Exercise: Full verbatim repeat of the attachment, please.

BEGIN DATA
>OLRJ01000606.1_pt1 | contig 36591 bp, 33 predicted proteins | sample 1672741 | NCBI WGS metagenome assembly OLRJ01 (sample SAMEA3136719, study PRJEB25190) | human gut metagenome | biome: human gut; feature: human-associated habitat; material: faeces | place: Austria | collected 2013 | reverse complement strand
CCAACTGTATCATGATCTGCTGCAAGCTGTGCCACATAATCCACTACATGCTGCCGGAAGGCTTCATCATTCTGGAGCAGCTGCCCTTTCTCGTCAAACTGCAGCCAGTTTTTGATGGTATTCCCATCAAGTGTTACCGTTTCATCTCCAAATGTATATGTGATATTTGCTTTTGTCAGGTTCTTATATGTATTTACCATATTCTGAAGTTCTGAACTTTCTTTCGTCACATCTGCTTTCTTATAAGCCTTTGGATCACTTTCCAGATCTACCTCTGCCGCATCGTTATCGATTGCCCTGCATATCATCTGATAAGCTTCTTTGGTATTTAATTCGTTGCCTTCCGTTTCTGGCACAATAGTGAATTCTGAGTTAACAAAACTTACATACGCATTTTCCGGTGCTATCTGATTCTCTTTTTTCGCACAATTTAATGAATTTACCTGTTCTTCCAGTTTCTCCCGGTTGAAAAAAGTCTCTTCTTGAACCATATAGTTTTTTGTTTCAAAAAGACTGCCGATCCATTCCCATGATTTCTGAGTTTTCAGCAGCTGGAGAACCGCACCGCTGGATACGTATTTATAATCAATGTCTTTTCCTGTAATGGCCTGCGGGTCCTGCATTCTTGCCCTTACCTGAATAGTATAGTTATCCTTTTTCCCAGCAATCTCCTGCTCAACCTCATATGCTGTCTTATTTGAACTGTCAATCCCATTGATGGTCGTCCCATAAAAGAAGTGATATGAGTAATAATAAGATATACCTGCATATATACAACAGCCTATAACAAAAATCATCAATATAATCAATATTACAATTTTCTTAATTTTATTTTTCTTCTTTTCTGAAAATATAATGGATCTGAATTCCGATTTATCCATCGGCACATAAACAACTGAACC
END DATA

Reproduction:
>OLRJ01000606.1_pt1 | contig 36591 bp, 33 predicted proteins | sample 1672741 | NCBI WGS metagenome assembly OLRJ01 (sample SAMEA3136719, study PRJEB25190) | human gut metagenome | biome: human gut; feature: human-associated habitat; material: faeces | place: Austria | collected 2013 | reverse complement strand
CCAACTGTATCATGATCTGCTGCAAGCTGTGCCACATAATCCACTACATGCTGCCGGAAGGCTTCATCATTCTGGAGCAGCTGCCCTTTCTCGTCAAACTGCAGCCAGTTTTTGATGGTATTCCCATCAAGTGTTACCGTTTCATCTCCAAATGTATATGTGATATTTGCTTTTGTCAGGTTCTTATATGTATTTACCATATTCTGAAGTTCTGAACTTTCTTTCGTCACATCTGCTTTCTTATAAGCCTTTGGATCACTTTCCAGATCTACCTCTGCCGCATCGTTATCGATTGCCCTGCATATCATCTGATAAGCTTCTTTGGTATTTAATTCGTTGCCTTCCGTTTCTGGCACAATAGTGAATTCTGAGTTAACAAAACTTACATACGCATTTTCCGGTGCTATCTGATTCTCTTTTTTCGCACAATTTAATGAATTTACCTGTTCTTCCAGTTTCTCCCGGTTGAAAAAAGTCTCTTCTTGAACCATATAGTTTTTTGTTTCAAAAAGACTGCCGATCCATTCCCATGATTTCTGAGTTTTCAGCAGCTGGAGAACCGCACCGCTGGATACGTATTTATAATCAATGTCTTTTCCTGTAATGGCCTGCGGGTCCTGCATTCTTGCCCTTACCTGAATAGTATAGTTATCCTTTTTCCCAGCAATCTCCTGCTCAACCTCATATGCTGTCTTATTTGAACTGTCAATCCCATTGATGGTCGTCCCATAAAAGAAGTGATATGAGTAATAATAAGATATACCTGCATATATACAACAGCCTATAACAAAAATCATCAATATAATCAATATTACAATTTTCTTAATTTTATTTTTCTTCTTTTCTGAAAATATAATGGATCTGAATTCCGATTTATCCATCGGCACATAAACAACTGAACC